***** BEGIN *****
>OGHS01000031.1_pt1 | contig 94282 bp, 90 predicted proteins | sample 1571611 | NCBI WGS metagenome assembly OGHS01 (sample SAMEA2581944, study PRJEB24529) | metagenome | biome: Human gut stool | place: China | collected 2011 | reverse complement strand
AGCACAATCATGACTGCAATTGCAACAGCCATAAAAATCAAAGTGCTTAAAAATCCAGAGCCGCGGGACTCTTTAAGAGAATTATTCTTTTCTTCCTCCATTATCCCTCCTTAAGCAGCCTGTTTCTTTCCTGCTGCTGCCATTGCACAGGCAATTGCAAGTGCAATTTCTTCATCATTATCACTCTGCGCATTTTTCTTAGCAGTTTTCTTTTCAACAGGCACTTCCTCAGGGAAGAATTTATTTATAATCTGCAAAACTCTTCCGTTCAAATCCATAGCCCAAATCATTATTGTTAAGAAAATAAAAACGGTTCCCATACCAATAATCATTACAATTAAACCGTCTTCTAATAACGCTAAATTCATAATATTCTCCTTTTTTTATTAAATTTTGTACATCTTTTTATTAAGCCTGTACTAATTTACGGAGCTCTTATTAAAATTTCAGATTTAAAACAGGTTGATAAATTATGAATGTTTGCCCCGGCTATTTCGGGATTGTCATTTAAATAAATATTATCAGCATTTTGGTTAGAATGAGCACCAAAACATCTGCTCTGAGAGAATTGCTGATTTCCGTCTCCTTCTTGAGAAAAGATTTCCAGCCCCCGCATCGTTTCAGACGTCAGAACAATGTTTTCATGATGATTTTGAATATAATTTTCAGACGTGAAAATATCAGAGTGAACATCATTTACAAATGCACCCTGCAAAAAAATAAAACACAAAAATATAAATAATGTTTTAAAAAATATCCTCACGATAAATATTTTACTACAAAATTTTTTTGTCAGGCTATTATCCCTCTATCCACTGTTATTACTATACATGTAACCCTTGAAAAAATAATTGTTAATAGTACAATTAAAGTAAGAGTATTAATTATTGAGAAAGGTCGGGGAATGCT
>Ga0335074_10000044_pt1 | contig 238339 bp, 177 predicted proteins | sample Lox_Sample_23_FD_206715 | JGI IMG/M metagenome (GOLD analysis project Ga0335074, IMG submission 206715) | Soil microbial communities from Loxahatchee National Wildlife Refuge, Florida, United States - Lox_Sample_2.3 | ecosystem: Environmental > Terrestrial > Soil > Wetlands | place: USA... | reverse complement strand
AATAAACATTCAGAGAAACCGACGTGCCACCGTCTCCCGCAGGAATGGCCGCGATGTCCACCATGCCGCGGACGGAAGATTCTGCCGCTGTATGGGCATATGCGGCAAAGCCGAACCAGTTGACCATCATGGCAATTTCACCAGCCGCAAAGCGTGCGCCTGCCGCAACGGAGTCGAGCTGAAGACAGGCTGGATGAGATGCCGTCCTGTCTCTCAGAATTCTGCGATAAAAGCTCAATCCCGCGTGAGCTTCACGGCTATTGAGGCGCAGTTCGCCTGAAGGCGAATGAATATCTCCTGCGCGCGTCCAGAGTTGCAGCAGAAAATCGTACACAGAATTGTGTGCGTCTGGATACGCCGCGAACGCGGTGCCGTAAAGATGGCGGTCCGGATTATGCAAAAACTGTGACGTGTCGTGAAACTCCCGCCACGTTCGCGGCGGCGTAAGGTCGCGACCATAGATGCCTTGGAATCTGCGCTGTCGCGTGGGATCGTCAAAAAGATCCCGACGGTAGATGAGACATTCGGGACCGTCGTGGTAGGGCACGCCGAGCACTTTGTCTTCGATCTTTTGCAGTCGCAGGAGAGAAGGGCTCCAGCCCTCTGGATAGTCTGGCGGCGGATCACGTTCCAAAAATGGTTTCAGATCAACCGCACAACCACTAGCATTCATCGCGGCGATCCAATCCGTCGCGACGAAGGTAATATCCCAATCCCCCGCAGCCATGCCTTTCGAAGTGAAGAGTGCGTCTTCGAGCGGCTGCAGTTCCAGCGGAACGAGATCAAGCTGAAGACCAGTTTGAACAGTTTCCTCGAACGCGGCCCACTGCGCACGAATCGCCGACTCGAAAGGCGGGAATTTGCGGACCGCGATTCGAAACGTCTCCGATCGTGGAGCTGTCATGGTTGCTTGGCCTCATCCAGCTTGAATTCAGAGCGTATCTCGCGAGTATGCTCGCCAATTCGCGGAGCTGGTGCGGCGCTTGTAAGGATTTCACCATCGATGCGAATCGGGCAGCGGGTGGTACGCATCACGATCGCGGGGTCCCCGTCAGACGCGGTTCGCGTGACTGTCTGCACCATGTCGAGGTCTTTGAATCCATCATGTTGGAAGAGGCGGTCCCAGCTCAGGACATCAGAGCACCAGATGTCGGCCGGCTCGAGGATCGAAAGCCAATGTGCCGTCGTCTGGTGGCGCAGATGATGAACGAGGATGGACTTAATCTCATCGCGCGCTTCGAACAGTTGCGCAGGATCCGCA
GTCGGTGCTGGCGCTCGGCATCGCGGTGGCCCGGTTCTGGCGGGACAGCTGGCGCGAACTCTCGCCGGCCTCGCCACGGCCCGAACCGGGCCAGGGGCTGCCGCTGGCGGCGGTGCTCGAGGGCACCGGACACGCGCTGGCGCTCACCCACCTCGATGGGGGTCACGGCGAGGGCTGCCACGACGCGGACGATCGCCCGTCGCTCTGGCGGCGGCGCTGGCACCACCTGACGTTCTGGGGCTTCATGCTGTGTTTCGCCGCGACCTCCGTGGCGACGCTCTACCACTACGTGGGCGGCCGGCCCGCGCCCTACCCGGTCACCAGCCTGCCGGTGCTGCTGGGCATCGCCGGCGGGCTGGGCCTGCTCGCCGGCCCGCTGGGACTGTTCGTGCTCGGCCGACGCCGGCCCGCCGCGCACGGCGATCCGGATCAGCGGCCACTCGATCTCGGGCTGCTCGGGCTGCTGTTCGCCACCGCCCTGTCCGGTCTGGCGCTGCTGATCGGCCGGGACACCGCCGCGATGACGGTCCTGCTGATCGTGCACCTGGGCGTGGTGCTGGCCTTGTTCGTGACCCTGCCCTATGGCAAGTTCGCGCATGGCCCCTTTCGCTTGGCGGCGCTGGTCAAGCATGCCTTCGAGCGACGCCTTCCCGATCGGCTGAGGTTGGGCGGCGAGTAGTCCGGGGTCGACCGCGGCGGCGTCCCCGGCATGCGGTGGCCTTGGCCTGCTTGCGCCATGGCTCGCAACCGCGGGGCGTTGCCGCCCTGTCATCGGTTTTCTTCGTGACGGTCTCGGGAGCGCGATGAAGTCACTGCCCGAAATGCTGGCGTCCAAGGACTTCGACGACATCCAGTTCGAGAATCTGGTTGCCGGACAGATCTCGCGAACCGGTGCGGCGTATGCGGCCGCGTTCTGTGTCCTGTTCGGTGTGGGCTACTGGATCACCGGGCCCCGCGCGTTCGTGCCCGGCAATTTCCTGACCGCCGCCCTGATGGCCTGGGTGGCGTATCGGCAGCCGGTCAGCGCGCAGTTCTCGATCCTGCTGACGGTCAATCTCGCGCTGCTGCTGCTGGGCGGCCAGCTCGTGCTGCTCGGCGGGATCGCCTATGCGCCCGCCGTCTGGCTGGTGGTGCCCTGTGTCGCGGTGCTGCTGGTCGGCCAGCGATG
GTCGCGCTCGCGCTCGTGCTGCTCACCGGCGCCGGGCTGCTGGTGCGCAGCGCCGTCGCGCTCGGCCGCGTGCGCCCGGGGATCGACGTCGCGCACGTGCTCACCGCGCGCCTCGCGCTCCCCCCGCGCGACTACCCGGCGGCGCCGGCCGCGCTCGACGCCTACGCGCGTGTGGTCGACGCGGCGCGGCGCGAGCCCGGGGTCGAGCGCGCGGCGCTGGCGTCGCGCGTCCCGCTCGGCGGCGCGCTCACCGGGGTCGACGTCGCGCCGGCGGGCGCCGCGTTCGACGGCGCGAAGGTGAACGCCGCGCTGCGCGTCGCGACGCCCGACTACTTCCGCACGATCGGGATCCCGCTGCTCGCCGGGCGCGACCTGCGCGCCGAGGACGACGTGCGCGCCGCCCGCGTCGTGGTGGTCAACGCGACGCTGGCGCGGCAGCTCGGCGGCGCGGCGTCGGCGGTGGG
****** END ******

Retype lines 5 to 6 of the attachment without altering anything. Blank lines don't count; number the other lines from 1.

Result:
GTCGGTGCTGGCGCTCGGCATCGCGGTGGCCCGGTTCTGGCGGGACAGCTGGCGCGAACTCTCGCCGGCCTCGCCACGGCCCGAACCGGGCCAGGGGCTGCCGCTGGCGGCGGTGCTCGAGGGCACCGGACACGCGCTGGCGCTCACCCACCTCGATGGGGGTCACGGCGAGGGCTGCCACGACGCGGACGATCGCCCGTCGCTCTGGCGGCGGCGCTGGCACCACCTGACGTTCTGGGGCTTCATGCTGTGTTTCGCCGCGACCTCCGTGGCGACGCTCTACCACTACGTGGGCGGCCGGCCCGCGCCCTACCCGGTCACCAGCCTGCCGGTGCTGCTGGGCATCGCCGGCGGGCTGGGCCTGCTCGCCGGCCCGCTGGGACTGTTCGTGCTCGGCCGACGCCGGCCCGCCGCGCACGGCGATCCGGATCAGCGGCCACTCGATCTCGGGCTGCTCGGGCTGCTGTTCGCCACCGCCCTGTCCGGTCTGGCGCTGCTGATCGGCCGGGACACCGCCGCGATGACGGTCCTGCTGATCGTGCACCTGGGCGTGGTGCTGGCCTTGTTCGTGACCCTGCCCTATGGCAAGTTCGCGCATGGCCCCTTTCGCTTGGCGGCGCTGGTCAAGCATGCCTTCGAGCGACGCCTTCCCGATCGGCTGAGGTTGGGCGGCGAGTAGTCCGGGGTCGACCGCGGCGGCGTCCCCGGCATGCGGTGGCCTTGGCCTGCTTGCGCCATGGCTCGCAACCGCGGGGCGTTGCCGCCCTGTCATCGGTTTTCTTCGTGACGGTCTCGGGAGCGCGATGAAGTCACTGCCCGAAATGCTGGCGTCCAAGGACTTCGACGACATCCAGTTCGAGAATCTGGTTGCCGGACAGATCTCGCGAACCGGTGCGGCGTATGCGGCCGCGTTCTGTGTCCTGTTCGGTGTGGGCTACTGGATCACCGGGCCCCGCGCGTTCGTGCCCGGCAATTTCCTGACCGCCGCCCTGATGGCCTGGGTGGCGTATCGGCAGCCGGTCAGCGCGCAGTTCTCGATCCTGCTGACGGTCAATCTCGCGCTGCTGCTGCTGGGCGGCCAGCTCGTGCTGCTCGGCGGGATCGCCTATGCGCCCGCCGTCTGGCTGGTGGTGCCCTGTGTCGCGGTGCTGCTGGTCGGCCAGCGATG
GTCGCGCTCGCGCTCGTGCTGCTCACCGGCGCCGGGCTGCTGGTGCGCAGCGCCGTCGCGCTCGGCCGCGTGCGCCCGGGGATCGACGTCGCGCACGTGCTCACCGCGCGCCTCGCGCTCCCCCCGCGCGACTACCCGGCGGCGCCGGCCGCGCTCGACGCCTACGCGCGTGTGGTCGACGCGGCGCGGCGCGAGCCCGGGGTCGAGCGCGCGGCGCTGGCGTCGCGCGTCCCGCTCGGCGGCGCGCTCACCGGGGTCGACGTCGCGCCGGCGGGCGCCGCGTTCGACGGCGCGAAGGTGAACGCCGCGCTGCGCGTCGCGACGCCCGACTACTTCCGCACGATCGGGATCCCGCTGCTCGCCGGGCGCGACCTGCGCGCCGAGGACGACGTGCGCGCCGCCCGCGTCGTGGTGGTCAACGCGACGCTGGCGCGGCAGCTCGGCGGCGCGGCGTCGGCGGTGGG